Remember that as you begin the new year. And thank your Lord that he can turn even your painful memory into a blessing.

Prayer: Lord Jesus, forgive me for the times I have allowed painful memories to prevent me from seeing you. Use my painful memories to remind me of your grace in my life. Amen.

Second Sunday after the Epiphany

January 17, 2010

Divine Service, Page 6, Hymnal Supplement 98

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The Splendor of Epiphany, Part 2

January 11, 2010

Savior of All

Epiphany vividly reveals the reason the Son of God came among us as one of us. He has come as the fulfillment of God’s promises to send a Messiah who would save all people, without any kind of exception, from sin, its condemning and life-controlling power, and to restore all kinds of people everywhere to the presence and power of God.

This salvation, which Simeon called “a light for revelation to the Gentiles and for the glory of your [God’s] people Israel,” is also demonstrated by the visit of the Wise Men to the child Jesus. These Wise Men (or Magi) were not Jews. They were Gentiles whom God led to Jesus by a brilliant star in order to manifest that His saving plan is indeed for Gentiles as well as Jews.

In the epistle for the festival day itself, St. Paul discloses the revelation that Jesus has come not only for Jews, but also for Gentiles. He says that until it was revealed to Him by God, this truth was a mystery. But God has now made known “that the Gentiles are fellow heirs, members of the same body, and partakers of the promise in Christ Jesus through the Gospel.”

Through St. Paul, God “has brought to light for everyone what is the plan of the mystery hidden for ages in God who created all things.” In words of St. Paul to Titus, it is certainly true that “the grace of God that brings salvation has appeared to all men” (Titus 2:11).

And how has Jesus carried out His saving mission for Gentiles and Jews? St. Paul reveals the way of salvation in these words: “For I delivered to you as of first importance what I also received: that Christ died for our sins in accordance with the Scriptures, that he was buried, that he was raised on the third day in accordance with Scriptures” (1 Cor. 15:3-4).

These comments remind us of other words of St. Paul about Jesus Christ. “[He] gave himself for us to redeem us from all wickedness and to purify for himself a people that are his very own, eager to do good” (Titus 2:14).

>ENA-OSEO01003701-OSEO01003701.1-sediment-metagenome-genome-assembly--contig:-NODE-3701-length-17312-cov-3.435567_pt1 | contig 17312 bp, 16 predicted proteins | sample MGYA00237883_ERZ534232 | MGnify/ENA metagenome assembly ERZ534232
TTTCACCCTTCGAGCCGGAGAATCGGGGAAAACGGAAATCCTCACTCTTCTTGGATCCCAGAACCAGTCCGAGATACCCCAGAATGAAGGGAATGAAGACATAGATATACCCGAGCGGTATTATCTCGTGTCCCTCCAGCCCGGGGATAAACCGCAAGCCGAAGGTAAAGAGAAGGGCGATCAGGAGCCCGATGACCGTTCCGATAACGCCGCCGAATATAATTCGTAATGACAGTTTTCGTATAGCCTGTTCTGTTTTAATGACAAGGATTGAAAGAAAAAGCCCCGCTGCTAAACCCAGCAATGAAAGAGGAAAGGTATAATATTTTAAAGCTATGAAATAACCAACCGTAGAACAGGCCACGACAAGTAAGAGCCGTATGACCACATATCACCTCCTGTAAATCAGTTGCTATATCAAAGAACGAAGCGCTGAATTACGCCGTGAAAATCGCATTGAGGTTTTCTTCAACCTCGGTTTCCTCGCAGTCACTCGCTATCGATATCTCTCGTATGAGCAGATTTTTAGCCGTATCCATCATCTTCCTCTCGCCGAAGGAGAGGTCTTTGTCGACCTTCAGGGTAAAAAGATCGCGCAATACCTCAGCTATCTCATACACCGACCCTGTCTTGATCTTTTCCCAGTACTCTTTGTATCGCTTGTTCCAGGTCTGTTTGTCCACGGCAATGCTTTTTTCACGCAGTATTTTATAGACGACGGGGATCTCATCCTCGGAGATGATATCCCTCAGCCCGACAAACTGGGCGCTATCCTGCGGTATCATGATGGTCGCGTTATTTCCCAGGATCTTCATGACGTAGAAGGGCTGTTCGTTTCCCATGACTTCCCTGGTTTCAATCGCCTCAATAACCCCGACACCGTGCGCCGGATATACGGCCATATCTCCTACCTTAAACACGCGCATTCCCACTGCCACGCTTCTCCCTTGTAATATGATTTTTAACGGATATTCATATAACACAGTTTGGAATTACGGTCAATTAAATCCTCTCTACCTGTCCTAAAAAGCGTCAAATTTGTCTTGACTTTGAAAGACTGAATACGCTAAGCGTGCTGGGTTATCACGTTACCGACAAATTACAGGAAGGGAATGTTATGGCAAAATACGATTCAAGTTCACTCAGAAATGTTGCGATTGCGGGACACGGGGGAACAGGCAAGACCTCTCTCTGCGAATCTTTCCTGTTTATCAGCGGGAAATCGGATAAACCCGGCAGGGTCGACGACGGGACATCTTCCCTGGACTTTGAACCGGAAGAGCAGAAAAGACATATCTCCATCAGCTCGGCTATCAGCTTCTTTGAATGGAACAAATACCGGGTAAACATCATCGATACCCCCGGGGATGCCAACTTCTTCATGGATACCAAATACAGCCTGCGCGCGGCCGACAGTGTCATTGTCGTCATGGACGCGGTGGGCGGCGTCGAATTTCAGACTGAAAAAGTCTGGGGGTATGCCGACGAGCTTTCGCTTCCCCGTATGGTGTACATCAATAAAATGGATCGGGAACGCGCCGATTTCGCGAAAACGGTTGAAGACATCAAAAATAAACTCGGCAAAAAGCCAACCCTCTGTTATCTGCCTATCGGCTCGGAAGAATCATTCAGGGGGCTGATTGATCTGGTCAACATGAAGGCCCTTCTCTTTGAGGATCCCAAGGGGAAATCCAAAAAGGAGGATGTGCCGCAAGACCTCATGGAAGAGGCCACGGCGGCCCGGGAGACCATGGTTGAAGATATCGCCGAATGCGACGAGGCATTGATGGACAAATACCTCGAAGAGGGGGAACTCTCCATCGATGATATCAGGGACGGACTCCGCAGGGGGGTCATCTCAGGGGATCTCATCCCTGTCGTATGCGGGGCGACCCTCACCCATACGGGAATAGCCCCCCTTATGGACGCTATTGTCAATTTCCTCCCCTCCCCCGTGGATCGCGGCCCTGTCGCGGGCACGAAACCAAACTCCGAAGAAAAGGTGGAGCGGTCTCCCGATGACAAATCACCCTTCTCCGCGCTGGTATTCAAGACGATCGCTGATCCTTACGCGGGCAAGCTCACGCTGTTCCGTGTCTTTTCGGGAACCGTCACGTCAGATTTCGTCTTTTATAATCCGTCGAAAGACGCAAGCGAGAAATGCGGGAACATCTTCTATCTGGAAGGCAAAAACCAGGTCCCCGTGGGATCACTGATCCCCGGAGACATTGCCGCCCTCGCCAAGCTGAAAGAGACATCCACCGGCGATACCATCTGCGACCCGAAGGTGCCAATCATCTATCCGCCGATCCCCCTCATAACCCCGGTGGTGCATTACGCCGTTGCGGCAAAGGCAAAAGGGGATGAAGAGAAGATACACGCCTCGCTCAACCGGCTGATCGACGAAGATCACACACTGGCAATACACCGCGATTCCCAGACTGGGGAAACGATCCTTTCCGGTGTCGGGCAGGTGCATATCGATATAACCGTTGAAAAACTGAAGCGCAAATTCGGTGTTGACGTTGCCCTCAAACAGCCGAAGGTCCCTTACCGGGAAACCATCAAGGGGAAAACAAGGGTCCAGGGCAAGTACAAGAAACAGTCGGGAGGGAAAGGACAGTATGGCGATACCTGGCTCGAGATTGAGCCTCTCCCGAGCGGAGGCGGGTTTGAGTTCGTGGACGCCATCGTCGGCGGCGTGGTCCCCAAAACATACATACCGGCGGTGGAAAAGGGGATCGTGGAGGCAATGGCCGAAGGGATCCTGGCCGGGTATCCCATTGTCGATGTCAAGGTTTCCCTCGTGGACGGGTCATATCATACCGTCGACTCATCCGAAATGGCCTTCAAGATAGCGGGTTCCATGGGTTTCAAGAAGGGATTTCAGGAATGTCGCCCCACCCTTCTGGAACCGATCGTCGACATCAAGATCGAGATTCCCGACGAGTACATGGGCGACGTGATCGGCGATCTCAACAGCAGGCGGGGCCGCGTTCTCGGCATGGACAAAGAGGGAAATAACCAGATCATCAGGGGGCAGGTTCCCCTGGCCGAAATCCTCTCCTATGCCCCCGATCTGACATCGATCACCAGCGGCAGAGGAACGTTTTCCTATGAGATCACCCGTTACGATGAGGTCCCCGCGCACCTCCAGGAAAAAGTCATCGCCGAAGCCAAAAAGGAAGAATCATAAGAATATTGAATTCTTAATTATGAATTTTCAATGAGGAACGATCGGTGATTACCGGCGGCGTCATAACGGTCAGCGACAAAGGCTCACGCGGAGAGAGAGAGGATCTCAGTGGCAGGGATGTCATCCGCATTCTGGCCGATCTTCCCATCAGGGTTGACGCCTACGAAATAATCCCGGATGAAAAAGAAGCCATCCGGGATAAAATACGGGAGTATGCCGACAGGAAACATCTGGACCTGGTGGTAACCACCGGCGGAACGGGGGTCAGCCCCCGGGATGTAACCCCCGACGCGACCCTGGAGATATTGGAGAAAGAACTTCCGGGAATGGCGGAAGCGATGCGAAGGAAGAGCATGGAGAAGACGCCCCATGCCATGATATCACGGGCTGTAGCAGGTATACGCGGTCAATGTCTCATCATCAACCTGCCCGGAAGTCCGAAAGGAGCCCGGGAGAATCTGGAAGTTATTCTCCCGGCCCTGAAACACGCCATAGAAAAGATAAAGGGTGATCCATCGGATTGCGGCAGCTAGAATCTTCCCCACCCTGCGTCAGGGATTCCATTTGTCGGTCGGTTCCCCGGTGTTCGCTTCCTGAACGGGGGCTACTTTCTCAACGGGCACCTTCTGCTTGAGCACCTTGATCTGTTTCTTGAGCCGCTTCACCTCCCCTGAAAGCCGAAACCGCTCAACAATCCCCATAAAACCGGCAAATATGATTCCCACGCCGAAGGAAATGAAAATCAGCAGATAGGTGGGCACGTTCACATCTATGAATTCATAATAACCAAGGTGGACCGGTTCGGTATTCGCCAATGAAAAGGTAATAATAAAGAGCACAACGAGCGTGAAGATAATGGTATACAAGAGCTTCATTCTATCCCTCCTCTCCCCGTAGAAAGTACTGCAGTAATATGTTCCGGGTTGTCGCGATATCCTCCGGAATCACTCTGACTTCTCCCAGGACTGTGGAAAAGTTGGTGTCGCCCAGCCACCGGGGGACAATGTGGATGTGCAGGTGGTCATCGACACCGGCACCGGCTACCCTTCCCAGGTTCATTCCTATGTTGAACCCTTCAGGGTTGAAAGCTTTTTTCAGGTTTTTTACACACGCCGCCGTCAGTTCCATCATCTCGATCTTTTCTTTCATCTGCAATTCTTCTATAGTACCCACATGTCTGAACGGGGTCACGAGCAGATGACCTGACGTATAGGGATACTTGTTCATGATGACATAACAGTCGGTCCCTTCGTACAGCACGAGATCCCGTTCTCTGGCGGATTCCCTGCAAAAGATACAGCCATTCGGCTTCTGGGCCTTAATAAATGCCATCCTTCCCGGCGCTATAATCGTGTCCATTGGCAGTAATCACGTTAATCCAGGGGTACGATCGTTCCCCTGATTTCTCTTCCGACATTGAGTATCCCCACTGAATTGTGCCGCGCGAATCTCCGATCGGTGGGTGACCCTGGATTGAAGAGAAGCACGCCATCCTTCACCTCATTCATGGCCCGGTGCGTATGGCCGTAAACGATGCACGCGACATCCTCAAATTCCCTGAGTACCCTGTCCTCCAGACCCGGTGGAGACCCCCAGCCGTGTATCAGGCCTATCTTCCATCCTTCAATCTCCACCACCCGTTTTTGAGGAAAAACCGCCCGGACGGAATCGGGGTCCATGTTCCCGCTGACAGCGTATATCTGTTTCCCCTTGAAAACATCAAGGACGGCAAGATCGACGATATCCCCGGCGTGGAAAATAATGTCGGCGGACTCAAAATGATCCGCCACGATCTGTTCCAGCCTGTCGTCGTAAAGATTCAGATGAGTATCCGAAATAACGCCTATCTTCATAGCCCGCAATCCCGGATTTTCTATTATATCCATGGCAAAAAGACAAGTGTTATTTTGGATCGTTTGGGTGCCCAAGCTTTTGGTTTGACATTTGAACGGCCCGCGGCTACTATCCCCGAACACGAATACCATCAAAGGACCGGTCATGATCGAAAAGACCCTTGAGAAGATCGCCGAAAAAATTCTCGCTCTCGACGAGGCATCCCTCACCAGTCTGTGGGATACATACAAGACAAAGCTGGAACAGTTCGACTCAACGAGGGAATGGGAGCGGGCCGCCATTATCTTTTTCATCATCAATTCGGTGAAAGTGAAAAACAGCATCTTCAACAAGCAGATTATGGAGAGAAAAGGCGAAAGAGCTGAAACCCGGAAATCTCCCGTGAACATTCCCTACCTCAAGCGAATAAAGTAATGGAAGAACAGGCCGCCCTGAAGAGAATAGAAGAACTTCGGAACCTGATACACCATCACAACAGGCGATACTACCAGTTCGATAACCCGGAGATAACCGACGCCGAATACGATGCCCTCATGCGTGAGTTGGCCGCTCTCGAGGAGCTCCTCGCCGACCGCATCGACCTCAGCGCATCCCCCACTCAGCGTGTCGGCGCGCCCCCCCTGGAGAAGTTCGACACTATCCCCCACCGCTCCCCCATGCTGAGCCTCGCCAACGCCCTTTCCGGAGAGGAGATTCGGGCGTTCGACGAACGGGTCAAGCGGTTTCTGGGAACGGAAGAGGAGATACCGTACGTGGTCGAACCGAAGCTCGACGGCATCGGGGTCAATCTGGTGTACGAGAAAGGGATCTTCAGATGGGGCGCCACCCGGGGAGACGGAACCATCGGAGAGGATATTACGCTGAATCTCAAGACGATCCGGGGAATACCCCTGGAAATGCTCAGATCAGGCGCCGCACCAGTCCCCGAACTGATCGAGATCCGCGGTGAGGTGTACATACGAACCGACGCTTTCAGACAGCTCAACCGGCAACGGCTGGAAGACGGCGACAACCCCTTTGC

Because the Son of God was born as a human being, He has been able to suffer and die for our sins in our place And because He is God, His suffering and death are sufficient to pay in full the debt we owe to God for our sinfulness and disobedience.

His resurrection from the dead, the greatest of all epiphanies, causes His victory to shine forth in radiant splendor. Salvation is for all of us through faith in Jesus Christ, God’s own Son, and this message is the greatest splendor of Epiphany.

Lives Enlightened by Epiphany

When the splendor of Epiphany has shown radiantly and brilliantly into our lives, we can never be the same. Why? Because in Holy Baptism our lives have been “epiphanized.” We are the people of light who are transformed and transfigured.
St. Paul is clear about this. We have been buried with Jesus “by baptism into death, in order that, just as Christ was raised from the dead by the glory of the Father, we too might walk in newness of life.” He concludes that we must consider ourselves “dead to sin and alive to God in Christ Jesus.”

Let us remember that Jesus has given Himself not only to redeem us from all wickedness, but also to purify for Himself a people eager to do good (Titus 2:14).

As we move through this Epiphany Season, we will become more and more enlightened about how to live “epiphanized” lives in our contemporary, sometimes dark, dreary, and dangerous world. In turn, we will be enabled by God Himself to live the “epiphanized” life. Here is a short list to consider:

1. Share the splendor of Epiphany as God did by the guiding star and worship Jesus with precious gifts;
2. Draw on your baptism for comfort, confidence, and courage;
3. Use your newness of life to care for others;
4. Let the words of your mouth and the meditation of your heart be acceptable to the Lord;
5. Live a life of love as described by St. Paul;
6. Excel in building up the Church;
7. Strive to live the “blessed” life outlined by Jesus;
8. Remember that Jesus is God’s Son and Chosen One; and
9. Listen to Him.

Bask in the splendors of Epiphany, every single brilliant facet of the season, and praise the Lord!